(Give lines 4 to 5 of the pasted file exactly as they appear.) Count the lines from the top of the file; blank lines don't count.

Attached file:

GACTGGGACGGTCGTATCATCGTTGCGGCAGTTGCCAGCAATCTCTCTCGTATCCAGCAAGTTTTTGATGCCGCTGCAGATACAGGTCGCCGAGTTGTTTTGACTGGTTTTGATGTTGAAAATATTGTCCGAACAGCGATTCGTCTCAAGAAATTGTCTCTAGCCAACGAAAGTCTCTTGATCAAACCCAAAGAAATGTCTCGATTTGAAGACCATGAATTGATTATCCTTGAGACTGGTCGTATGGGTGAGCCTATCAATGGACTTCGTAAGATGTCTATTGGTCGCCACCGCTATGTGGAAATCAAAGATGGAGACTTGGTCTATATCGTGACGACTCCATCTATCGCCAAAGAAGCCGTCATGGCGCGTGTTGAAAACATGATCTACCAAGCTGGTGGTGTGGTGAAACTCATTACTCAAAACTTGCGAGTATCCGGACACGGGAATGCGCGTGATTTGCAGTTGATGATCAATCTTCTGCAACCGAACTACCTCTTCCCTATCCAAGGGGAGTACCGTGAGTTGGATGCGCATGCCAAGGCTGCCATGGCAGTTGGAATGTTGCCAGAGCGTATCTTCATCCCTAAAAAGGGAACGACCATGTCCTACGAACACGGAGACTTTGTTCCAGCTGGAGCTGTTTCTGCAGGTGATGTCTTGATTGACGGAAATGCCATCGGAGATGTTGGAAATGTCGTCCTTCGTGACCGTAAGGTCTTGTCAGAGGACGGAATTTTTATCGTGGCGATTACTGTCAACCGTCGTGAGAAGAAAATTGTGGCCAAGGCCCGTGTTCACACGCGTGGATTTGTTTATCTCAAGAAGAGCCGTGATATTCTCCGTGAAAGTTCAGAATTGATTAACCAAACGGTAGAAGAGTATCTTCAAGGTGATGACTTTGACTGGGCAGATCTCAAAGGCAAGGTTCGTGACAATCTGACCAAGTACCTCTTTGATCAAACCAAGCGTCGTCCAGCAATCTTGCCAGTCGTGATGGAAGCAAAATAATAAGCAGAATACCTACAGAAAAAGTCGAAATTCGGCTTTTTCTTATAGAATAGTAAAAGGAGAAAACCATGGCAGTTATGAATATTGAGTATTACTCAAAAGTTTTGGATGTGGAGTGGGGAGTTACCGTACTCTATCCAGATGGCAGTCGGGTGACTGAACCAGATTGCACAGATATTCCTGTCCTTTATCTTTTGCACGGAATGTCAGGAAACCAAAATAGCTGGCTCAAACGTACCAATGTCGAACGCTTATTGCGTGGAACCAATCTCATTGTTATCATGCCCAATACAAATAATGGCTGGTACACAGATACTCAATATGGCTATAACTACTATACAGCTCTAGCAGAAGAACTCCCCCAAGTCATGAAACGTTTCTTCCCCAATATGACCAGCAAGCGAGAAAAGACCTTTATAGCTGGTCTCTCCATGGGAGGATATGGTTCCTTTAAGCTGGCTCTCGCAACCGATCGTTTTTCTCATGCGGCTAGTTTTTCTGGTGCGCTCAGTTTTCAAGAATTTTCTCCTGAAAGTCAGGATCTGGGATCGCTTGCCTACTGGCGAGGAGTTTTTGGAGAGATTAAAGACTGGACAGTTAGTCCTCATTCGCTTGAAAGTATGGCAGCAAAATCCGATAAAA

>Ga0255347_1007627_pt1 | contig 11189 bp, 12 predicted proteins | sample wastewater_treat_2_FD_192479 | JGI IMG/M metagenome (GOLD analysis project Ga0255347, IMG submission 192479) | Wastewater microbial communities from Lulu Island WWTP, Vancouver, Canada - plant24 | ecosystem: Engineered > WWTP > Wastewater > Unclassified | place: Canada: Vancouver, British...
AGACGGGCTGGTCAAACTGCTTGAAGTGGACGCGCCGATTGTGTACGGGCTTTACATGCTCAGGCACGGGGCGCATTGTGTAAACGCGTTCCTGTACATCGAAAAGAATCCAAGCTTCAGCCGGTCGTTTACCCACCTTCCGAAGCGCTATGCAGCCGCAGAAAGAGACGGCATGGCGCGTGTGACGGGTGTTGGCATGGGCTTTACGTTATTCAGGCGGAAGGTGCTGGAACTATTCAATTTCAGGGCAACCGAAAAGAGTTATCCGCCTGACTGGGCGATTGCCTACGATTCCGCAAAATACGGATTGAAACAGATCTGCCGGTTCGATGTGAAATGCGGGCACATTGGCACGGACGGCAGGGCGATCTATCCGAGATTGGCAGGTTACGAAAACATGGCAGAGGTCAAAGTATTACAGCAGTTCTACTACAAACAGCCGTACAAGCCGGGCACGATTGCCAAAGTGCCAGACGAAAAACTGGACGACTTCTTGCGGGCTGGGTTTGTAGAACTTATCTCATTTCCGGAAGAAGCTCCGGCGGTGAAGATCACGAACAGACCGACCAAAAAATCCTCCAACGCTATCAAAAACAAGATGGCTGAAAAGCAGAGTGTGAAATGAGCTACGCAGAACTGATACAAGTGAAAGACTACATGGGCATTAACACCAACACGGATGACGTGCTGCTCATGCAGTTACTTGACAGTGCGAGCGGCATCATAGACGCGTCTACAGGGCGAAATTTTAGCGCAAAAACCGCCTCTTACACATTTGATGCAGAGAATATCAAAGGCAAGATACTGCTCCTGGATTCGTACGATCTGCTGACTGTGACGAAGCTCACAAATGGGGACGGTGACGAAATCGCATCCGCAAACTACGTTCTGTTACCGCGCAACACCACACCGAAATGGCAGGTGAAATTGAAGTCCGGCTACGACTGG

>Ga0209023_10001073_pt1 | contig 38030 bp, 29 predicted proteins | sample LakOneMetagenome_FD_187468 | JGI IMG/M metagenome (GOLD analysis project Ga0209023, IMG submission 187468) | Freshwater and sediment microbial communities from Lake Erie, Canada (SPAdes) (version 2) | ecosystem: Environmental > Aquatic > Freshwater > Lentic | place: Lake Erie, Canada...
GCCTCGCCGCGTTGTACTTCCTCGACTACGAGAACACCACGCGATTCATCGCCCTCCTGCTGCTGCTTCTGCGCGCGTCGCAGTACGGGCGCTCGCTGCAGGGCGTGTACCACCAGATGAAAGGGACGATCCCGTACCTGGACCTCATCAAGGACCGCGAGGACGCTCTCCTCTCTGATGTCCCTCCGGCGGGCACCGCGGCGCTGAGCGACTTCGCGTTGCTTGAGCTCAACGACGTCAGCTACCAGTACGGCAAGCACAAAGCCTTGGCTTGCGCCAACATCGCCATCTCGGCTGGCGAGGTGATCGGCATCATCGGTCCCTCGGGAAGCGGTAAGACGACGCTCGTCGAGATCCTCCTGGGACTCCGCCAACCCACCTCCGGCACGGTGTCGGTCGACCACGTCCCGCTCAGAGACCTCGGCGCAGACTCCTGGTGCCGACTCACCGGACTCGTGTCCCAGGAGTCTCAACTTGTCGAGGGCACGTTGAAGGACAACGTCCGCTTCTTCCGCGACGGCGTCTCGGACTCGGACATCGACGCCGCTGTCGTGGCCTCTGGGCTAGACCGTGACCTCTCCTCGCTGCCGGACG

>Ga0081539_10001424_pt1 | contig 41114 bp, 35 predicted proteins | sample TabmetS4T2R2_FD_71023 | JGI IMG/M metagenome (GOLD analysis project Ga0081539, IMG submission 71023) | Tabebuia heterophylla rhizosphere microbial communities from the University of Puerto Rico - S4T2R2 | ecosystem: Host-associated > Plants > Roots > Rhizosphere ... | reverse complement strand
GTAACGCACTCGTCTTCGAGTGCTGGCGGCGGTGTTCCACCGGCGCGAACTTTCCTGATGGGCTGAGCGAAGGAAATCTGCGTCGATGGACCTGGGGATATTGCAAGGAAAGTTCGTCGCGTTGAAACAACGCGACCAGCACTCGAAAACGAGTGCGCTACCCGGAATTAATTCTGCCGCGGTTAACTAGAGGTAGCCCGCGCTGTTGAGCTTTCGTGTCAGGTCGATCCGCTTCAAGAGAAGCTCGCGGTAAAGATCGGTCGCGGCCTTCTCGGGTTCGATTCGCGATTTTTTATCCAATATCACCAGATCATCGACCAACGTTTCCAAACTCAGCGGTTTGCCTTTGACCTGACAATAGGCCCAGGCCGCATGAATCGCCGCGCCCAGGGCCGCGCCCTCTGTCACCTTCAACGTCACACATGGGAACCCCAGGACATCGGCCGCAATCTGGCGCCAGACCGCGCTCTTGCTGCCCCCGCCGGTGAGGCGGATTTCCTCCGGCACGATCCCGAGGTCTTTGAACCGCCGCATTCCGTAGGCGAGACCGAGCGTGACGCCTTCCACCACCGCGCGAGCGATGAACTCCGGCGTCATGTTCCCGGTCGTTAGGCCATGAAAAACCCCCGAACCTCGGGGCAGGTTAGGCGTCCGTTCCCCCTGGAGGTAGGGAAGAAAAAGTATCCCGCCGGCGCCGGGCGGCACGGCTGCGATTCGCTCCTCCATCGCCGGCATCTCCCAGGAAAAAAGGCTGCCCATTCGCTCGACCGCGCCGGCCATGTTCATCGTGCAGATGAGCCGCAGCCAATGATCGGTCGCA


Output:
>Ga0209023_10001073_pt1 | contig 38030 bp, 29 predicted proteins | sample LakOneMetagenome_FD_187468 | JGI IMG/M metagenome (GOLD analysis project Ga0209023, IMG submission 187468) | Freshwater and sediment microbial communities from Lake Erie, Canada (SPAdes) (version 2) | ecosystem: Environmental > Aquatic > Freshwater > Lentic | place: Lake Erie, Canada...
GCCTCGCCGCGTTGTACTTCCTCGACTACGAGAACACCACGCGATTCATCGCCCTCCTGCTGCTGCTTCTGCGCGCGTCGCAGTACGGGCGCTCGCTGCAGGGCGTGTACCACCAGATGAAAGGGACGATCCCGTACCTGGACCTCATCAAGGACCGCGAGGACGCTCTCCTCTCTGATGTCCCTCCGGCGGGCACCGCGGCGCTGAGCGACTTCGCGTTGCTTGAGCTCAACGACGTCAGCTACCAGTACGGCAAGCACAAAGCCTTGGCTTGCGCCAACATCGCCATCTCGGCTGGCGAGGTGATCGGCATCATCGGTCCCTCGGGAAGCGGTAAGACGACGCTCGTCGAGATCCTCCTGGGACTCCGCCAACCCACCTCCGGCACGGTGTCGGTCGACCACGTCCCGCTCAGAGACCTCGGCGCAGACTCCTGGTGCCGACTCACCGGACTCGTGTCCCAGGAGTCTCAACTTGTCGAGGGCACGTTGAAGGACAACGTCCGCTTCTTCCGCGACGGCGTCTCGGACTCGGACATCGACGCCGCTGTCGTGGCCTCTGGGCTAGACCGTGACCTCTCCTCGCTGCCGGACG